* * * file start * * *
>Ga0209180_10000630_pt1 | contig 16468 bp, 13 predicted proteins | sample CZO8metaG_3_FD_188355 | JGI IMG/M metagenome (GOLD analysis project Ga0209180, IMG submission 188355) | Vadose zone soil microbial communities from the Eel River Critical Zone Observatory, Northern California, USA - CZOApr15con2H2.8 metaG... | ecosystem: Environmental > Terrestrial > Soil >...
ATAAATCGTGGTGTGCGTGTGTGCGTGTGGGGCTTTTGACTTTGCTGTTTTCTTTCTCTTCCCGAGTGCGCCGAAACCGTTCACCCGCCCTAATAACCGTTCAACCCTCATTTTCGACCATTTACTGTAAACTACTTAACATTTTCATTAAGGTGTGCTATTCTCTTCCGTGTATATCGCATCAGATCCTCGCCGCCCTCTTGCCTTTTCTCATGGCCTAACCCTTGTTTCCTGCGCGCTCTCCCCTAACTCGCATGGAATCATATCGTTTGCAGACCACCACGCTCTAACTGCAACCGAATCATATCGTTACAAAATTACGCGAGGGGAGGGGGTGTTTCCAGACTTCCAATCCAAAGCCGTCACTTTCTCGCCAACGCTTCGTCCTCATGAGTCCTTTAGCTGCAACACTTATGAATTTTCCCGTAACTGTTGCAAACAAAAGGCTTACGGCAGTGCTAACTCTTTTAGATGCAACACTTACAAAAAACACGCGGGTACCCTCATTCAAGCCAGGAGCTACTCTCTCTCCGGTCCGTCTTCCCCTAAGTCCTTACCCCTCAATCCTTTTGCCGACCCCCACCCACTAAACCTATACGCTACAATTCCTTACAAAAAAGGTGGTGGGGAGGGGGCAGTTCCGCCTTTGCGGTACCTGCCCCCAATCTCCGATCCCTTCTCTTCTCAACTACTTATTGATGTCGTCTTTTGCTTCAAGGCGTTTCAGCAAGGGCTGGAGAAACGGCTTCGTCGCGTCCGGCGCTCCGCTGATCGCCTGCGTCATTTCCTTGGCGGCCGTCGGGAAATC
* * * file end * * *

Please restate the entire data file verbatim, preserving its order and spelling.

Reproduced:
>Ga0209180_10000630_pt1 | contig 16468 bp, 13 predicted proteins | sample CZO8metaG_3_FD_188355 | JGI IMG/M metagenome (GOLD analysis project Ga0209180, IMG submission 188355) | Vadose zone soil microbial communities from the Eel River Critical Zone Observatory, Northern California, USA - CZOApr15con2H2.8 metaG... | ecosystem: Environmental > Terrestrial > Soil >...
ATAAATCGTGGTGTGCGTGTGTGCGTGTGGGGCTTTTGACTTTGCTGTTTTCTTTCTCTTCCCGAGTGCGCCGAAACCGTTCACCCGCCCTAATAACCGTTCAACCCTCATTTTCGACCATTTACTGTAAACTACTTAACATTTTCATTAAGGTGTGCTATTCTCTTCCGTGTATATCGCATCAGATCCTCGCCGCCCTCTTGCCTTTTCTCATGGCCTAACCCTTGTTTCCTGCGCGCTCTCCCCTAACTCGCATGGAATCATATCGTTTGCAGACCACCACGCTCTAACTGCAACCGAATCATATCGTTACAAAATTACGCGAGGGGAGGGGGTGTTTCCAGACTTCCAATCCAAAGCCGTCACTTTCTCGCCAACGCTTCGTCCTCATGAGTCCTTTAGCTGCAACACTTATGAATTTTCCCGTAACTGTTGCAAACAAAAGGCTTACGGCAGTGCTAACTCTTTTAGATGCAACACTTACAAAAAACACGCGGGTACCCTCATTCAAGCCAGGAGCTACTCTCTCTCCGGTCCGTCTTCCCCTAAGTCCTTACCCCTCAATCCTTTTGCCGACCCCCACCCACTAAACCTATACGCTACAATTCCTTACAAAAAAGGTGGTGGGGAGGGGGCAGTTCCGCCTTTGCGGTACCTGCCCCCAATCTCCGATCCCTTCTCTTCTCAACTACTTATTGATGTCGTCTTTTGCTTCAAGGCGTTTCAGCAAGGGCTGGAGAAACGGCTTCGTCGCGTCCGGCGCTCCGCTGATCGCCTGCGTCATTTCCTTGGCGGCCGTCGGGAAATC